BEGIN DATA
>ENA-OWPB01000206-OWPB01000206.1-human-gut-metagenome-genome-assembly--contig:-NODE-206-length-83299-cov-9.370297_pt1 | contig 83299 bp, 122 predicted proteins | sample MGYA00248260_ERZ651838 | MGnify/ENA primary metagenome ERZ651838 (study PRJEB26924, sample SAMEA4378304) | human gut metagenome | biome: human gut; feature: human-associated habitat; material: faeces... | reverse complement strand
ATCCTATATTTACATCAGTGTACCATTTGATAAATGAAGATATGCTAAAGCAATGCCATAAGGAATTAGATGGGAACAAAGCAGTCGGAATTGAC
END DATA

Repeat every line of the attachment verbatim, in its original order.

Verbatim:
>ENA-OWPB01000206-OWPB01000206.1-human-gut-metagenome-genome-assembly--contig:-NODE-206-length-83299-cov-9.370297_pt1 | contig 83299 bp, 122 predicted proteins | sample MGYA00248260_ERZ651838 | MGnify/ENA primary metagenome ERZ651838 (study PRJEB26924, sample SAMEA4378304) | human gut metagenome | biome: human gut; feature: human-associated habitat; material: faeces... | reverse complement strand
ATCCTATATTTACATCAGTGTACCATTTGATAAATGAAGATATGCTAAAGCAATGCCATAAGGAATTAGATGGGAACAAAGCAGTCGGAATTGAC